to note their method of tying up the three outlets : Columbia, Yankee, and
the two locals — N A C and A A B. Thus a program may originate in New
York and be picked up or "tapped" by either of the local stations ; a local
program may originate locally and be sent up and down New England over
the Yankee tie-up; or it may be sent out only locally to the Boston area.
Besides these combinations, quite often a program is sent "down the pipe",
which is radio cant for a show that is broadcast only over the other member
stations of the network, and not through the key outlets, as is usually the
rule. So you see, there would be a good deal of room for a mix-up in timing,
were not the schedules scientifically and carefully made out. Obviously,
the minute is too large a fraction of time to be used in dealing with such
complications, and as a result, network programs are worked on the half-
There is a main control-room through which everything that goes on the
air passes. Connected by wiring with this is what is known officially as an
announcer's booth, usually a little six by ten cell with nothing in it but a
chronometer, a loudspeaker, a chair, and a microphone. Here the an-
nouncer sits (poor man) and waits the long hours through for "cuts" or
"breaks" as they are known, which mean simply station identifications or
announcements of the call letters, such as "W N A C in Boston."
These "cuts" come either on the half or the quarter-hour, or usually both.
Now, there is always a "cue" so that the local announcer may know when
it is exactly the time to make his "cut." These cues vary with the chains,
but on CBS programs it is : "This is the Columbia Broadcasting System."
When the local man hears the network announcer say this, he "punches in"
his own microphone by pushing a button on a control box before him. This
puts him on the air with his "cut" or news flash. The cue invariably
comes thirty seconds before the "nose" or exact half or quarter-hour. This
means that at the end of a fifteen-minute program the cue is given at
fourteen and one-half minutes past the hour, and on a thirty minute broad-
cast, the warning phrase is given at twenty-nine and one-half minutes
past. This leaves the announcer, who has cut in his mike at the cue, thirty
seconds to make his station announcement and news flash, at the end of
which he switches his mike off and the next program starts "on the nose"
or exactly on the hour or half-hour as the case may be.
The local announcements do not always consume the full thirty seconds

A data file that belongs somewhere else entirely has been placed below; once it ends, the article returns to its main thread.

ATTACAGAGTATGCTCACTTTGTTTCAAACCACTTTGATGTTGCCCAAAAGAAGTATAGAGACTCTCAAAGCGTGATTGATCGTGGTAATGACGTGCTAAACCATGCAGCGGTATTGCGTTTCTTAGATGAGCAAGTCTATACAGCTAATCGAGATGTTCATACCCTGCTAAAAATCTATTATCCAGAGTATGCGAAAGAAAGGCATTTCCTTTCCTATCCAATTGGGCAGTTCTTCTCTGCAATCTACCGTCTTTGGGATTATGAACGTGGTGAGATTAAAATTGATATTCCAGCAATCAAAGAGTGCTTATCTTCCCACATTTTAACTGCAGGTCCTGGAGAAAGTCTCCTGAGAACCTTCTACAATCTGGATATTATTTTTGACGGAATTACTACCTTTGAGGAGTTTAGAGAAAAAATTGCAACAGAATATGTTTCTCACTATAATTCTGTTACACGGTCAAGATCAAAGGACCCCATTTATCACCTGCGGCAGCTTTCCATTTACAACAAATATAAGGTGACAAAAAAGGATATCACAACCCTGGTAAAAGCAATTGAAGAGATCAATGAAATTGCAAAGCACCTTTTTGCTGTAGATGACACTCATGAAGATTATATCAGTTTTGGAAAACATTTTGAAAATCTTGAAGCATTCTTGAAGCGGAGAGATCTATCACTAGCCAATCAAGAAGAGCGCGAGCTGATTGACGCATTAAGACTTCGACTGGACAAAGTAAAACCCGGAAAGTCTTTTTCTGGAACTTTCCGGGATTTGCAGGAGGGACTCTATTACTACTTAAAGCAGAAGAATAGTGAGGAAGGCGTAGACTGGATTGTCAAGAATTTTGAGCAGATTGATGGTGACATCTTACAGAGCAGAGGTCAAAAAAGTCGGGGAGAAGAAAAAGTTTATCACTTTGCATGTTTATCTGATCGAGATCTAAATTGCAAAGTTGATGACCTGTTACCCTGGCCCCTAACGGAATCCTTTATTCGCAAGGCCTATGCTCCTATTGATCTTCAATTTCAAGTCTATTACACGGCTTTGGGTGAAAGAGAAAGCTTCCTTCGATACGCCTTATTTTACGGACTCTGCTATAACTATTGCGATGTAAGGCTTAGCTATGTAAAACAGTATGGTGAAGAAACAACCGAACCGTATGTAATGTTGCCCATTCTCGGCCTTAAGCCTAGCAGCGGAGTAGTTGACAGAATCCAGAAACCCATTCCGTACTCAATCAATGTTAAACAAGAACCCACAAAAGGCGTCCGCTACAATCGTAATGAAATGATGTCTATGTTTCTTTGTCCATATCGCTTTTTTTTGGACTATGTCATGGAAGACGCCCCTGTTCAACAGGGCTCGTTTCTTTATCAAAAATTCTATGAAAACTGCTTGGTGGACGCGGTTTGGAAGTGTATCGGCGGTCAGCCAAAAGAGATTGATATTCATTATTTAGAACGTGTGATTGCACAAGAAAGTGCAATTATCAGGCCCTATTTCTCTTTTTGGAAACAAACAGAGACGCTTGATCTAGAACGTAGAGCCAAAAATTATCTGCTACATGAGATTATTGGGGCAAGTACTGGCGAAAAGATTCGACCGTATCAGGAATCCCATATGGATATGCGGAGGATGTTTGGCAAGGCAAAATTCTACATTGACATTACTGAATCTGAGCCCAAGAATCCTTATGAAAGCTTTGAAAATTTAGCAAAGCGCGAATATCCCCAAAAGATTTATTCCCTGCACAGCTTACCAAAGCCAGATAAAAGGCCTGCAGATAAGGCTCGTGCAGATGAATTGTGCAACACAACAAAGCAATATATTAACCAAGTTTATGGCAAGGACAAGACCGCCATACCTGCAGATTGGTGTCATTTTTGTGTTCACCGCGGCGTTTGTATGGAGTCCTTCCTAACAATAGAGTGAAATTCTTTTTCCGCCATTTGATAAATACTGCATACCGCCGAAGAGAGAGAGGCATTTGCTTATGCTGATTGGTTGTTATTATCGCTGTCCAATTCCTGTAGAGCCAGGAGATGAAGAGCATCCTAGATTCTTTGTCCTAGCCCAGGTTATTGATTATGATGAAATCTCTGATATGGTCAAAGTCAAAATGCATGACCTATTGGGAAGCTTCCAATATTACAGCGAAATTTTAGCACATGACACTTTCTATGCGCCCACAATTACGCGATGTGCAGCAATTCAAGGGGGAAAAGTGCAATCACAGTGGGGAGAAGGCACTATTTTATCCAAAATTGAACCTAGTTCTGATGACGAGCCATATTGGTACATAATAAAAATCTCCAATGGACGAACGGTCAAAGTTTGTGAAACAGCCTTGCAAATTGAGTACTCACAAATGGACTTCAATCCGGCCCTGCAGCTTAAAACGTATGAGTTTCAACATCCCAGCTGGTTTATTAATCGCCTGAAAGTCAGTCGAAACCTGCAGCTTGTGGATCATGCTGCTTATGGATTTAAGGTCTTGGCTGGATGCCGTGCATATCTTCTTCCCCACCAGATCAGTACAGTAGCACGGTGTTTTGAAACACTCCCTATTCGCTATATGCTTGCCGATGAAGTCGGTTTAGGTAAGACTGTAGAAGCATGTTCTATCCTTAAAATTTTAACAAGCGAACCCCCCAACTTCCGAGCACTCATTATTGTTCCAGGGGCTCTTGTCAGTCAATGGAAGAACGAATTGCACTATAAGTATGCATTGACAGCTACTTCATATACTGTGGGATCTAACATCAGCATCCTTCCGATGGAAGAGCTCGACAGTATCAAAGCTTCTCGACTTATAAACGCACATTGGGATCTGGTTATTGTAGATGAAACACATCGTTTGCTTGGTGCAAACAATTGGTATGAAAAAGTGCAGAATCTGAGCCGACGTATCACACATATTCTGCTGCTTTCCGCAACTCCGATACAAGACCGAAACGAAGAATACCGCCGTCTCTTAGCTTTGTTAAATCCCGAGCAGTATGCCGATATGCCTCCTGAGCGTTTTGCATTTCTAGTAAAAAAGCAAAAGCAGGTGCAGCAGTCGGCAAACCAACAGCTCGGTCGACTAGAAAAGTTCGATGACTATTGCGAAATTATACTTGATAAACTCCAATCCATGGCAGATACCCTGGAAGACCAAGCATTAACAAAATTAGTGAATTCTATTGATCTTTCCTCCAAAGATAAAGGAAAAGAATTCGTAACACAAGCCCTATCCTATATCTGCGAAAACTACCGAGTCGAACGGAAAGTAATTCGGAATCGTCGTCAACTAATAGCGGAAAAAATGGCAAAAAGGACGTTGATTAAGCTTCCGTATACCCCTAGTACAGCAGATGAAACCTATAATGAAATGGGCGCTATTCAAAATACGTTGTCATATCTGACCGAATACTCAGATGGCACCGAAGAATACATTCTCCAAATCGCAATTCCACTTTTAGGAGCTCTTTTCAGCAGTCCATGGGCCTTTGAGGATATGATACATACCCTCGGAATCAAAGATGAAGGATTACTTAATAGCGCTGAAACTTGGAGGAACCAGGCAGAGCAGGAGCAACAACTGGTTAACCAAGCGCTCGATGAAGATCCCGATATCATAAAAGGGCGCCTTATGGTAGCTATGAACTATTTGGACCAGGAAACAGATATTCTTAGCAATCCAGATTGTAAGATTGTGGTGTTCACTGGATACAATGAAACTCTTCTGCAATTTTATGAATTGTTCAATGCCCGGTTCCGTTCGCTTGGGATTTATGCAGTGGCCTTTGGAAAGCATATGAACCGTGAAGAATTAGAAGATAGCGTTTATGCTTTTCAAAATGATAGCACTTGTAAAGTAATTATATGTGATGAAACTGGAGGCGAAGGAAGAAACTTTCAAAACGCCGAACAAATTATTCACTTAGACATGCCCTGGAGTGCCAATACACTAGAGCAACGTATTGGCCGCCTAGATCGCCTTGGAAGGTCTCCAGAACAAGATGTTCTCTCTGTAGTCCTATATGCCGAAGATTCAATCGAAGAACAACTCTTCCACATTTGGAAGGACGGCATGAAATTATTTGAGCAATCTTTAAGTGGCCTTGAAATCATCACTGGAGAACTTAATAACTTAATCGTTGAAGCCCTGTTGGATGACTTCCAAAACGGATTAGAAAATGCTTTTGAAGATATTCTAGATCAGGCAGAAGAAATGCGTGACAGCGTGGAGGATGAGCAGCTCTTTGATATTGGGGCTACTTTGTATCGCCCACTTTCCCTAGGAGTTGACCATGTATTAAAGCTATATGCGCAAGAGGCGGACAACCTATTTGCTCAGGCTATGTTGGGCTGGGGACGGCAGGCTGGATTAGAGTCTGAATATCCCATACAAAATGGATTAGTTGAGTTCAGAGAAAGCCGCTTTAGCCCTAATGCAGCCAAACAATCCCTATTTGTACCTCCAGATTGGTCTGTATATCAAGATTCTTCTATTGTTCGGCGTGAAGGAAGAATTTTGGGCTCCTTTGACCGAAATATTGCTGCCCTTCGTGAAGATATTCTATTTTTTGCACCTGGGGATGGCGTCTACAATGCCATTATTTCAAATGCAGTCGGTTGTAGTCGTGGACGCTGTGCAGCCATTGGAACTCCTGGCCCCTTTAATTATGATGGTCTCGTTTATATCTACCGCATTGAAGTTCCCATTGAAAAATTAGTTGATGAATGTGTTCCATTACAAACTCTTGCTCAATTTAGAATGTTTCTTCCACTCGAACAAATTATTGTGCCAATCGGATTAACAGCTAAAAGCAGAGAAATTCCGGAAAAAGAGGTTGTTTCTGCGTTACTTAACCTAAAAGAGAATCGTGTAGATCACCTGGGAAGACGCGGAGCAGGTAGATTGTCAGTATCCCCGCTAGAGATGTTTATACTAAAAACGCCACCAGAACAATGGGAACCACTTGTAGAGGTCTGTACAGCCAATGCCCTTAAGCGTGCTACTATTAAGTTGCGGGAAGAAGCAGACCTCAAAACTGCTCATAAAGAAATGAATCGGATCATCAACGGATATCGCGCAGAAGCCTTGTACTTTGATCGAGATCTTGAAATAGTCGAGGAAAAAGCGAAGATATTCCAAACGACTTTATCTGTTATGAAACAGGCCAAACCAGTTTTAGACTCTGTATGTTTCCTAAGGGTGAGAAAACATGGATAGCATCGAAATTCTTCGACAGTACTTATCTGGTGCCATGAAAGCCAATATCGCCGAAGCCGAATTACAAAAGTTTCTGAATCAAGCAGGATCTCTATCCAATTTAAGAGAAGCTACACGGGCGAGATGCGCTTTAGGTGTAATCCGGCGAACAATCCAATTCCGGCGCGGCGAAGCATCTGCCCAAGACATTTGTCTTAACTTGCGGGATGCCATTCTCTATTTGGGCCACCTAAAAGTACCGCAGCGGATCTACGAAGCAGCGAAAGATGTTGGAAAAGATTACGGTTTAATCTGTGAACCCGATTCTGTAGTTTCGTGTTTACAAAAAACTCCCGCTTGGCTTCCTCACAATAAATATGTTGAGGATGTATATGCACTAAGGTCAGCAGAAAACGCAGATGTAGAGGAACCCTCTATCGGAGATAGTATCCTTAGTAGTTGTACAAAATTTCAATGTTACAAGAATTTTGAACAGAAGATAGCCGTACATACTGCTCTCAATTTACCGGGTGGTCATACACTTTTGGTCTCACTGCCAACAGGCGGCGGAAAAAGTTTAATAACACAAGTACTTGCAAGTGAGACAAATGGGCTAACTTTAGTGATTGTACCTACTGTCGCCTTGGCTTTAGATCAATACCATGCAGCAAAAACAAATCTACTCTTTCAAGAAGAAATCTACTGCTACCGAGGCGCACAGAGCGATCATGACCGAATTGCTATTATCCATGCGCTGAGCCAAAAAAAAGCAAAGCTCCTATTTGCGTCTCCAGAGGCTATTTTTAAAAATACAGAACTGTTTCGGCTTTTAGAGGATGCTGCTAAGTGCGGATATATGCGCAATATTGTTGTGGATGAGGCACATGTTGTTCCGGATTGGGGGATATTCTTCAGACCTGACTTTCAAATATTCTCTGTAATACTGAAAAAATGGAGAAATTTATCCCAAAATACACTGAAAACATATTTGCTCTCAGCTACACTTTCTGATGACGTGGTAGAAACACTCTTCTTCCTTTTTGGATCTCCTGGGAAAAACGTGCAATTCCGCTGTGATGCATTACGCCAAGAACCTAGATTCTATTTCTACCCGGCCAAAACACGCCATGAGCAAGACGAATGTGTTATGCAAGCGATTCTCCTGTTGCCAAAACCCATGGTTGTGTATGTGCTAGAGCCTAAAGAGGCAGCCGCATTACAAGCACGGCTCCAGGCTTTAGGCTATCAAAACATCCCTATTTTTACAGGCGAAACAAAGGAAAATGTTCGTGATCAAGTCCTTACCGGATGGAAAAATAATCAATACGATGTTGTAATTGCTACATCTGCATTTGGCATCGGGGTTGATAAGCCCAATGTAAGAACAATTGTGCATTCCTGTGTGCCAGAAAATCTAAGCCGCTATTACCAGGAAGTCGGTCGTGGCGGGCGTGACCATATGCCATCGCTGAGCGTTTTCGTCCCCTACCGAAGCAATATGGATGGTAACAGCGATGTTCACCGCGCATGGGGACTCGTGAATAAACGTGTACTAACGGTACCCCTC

allowed them by the networks, and in event of such a shortage of material,
the remaining "dead air" or seconds of silence before the start of the next
program must be filled in by a "sustainer" which is usually a bit of music
or a run of bells or chimes played by some studio musician or recorded for
just such emergencies. Despite these many measures of caution, there is
often much confusion and scurrying about in radio stations to get pro-
grams off on time, which the smoothly-running broadcast does not betray
to the audience.
Altogether it is a pleasant business (but for the hours) and it is educat-
ing to meet the many personalities one does encounter in any form of the
May I say just one word to those thinking of looking for radio work? Do
not let yourselves be misled by the enormous sums reputed to be paid radio
announcers or artists, since one hears only of the headliners in each field.
For every one of these there are five hundred struggling plodders trying to
make network ends meet.
Thank you again for the privilege of writing you, and I suppose I should
Signing off :
eOOD afternoon, ladies and gentlemen, members of the Q. H. S.
faculty and studes : This is your favorite station, D-O-P-E bring-
ing you once again the greatest sports feature on the air— The
Today, I would like to tell you about a city in Massachusetts, Quincy by
name, which happens to possess the fightingest football team between the
two poles. I could stand here all day telling you about that team but I'm
not going to. I could tell you about the original Hard Luck Team, an out-
fit which possesses every quality essential to a consistent winner except
for that important item usually called Luck, but I'm not going to do that
either. I shall let you judge for yourself; as a matter of fact you are go-
ing to witness the major games of Quincy's season visualized for you by